#21DaysofTrends: Why Responsible Travel Should Be On Your Radar
What is responsible travel, and how can you join the movement?
Sadly for those of us who love to experience new places and sample the world’s cuisines, there’s no denying the fact that international air travel has a negative effect on the environment. And the travel industry as a whole is widely held to have had a less-than-positive impact on many places in the world too. Consider the plight of South-East Asian locations staggering under the environmental and social burdens caused by of an influx of tourists from the West (the idyllic island of Bali is a good example). Or the local populations of European cities – such as Barcelona, Spain – who are justifiably furious about the way tourism has negatively affected their neighbourhoods. No wonder it's widely felt that we need to make more responsible travel choices.
The goals of responsible tourism include sustainability, maintaining or improving environmental integrity, social justice and maximising the local economic benefit of tourism. Many of these principles were first formally articulated in 2002, in the Cape Town Declaration on Responsible Tourism, which you can read more about here.
With the global travel industry still very much on the rise, there’s no way we can assume that most of us will be giving up travel over the next few years. So what can we do to travel more responsibly?
Five simple things you can do to up your responsible travel quotient
1. Get clued-up on – and sensitive to – any social, environmental or political issues that are key in the place you’re visiting.
Consider your options with care: cancelling your trip to a water-strapped city altogether might have a negative impact on its economy, but if you do decide to travel there, don’t take a bath on arrival. In short, do some basic research before you arrive in a place you don’t know well, and behave accordingly when you are in situ.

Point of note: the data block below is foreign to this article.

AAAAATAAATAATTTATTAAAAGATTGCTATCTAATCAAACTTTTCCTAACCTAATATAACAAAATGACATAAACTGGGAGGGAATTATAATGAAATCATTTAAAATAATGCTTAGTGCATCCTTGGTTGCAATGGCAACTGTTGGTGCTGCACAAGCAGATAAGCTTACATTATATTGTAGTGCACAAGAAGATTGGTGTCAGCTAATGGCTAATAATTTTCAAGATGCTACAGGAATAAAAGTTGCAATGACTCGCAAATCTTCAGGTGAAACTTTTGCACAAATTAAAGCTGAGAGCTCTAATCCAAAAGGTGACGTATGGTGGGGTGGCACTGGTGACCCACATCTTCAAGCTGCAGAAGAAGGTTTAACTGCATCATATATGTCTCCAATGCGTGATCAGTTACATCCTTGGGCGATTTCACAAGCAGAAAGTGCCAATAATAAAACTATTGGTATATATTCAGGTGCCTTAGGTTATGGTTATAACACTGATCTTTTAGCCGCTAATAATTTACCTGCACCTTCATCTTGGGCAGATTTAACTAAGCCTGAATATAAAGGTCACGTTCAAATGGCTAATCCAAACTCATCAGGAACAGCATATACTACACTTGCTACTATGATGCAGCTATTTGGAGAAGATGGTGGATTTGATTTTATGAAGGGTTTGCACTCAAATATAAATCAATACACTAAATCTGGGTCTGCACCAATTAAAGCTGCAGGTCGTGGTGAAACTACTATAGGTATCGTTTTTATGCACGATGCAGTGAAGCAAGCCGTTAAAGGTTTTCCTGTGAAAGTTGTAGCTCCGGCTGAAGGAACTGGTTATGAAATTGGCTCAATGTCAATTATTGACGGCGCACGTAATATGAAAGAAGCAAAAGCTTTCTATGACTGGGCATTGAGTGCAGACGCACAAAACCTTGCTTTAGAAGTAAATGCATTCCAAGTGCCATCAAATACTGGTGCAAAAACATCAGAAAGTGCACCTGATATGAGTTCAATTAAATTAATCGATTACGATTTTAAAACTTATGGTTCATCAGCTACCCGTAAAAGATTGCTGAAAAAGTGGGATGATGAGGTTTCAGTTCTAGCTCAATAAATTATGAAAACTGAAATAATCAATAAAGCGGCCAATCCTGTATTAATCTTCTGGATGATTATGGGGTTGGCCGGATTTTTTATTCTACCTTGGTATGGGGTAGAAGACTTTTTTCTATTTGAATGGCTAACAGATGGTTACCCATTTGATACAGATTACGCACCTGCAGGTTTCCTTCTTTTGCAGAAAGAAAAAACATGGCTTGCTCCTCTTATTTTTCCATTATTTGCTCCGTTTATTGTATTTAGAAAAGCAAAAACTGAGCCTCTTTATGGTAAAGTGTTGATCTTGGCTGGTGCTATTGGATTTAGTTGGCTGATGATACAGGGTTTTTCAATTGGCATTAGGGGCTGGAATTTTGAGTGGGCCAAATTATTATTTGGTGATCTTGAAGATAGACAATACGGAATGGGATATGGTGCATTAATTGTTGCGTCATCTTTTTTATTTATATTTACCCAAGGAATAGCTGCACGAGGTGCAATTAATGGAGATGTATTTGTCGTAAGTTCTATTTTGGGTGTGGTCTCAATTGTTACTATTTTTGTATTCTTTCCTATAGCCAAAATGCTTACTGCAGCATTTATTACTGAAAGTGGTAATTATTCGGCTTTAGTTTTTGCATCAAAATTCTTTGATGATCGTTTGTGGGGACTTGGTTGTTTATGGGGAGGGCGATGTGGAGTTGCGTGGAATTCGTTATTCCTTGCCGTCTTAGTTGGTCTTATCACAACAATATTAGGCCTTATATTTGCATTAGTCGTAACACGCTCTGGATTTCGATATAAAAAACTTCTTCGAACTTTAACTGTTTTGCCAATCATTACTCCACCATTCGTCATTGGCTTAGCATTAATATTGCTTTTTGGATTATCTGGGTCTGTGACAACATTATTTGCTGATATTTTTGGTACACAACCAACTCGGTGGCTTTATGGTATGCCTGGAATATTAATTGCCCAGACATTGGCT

2. Use registered tour operators and guides – local ones wherever possible – and ask them about their responsible tourism credentials.
Do they take a genuine interest in preserving the natural or cultural heritage of the places where they take tourists? What organisations do they belong to or support that aim to protect the environment or preserve the historical heritage of their location?
3. Don’t use Airbnb in cities where the app has been called out by locals as having a negative effect on the place where they live.
Of course there are arguments to be made for the benefits of Airbnb in many locations in terms of its positive impact on the income derived from tourism. Which is why this rule probably applies most often in European cities – but it might just apply to Cape Town as well. After all, when locals start saying that their existing housing crisis is being exacerbated by short-term rentals, do you really want to be contributing to that?
4. Buy local.
Don’t just drop your cash at the souvenir stand that’s most likely selling tat made in a factory in China. Ask around to find out where you can purchase genuinely locally designed and manufactured items.
5. Learn at least a few basic words in the local language of the place you’re travelling to.
Being able to greet people in their own language and knowing the words for ‘please’ and ‘thank you’ is basic courtesy. And it won’t cost you a cent!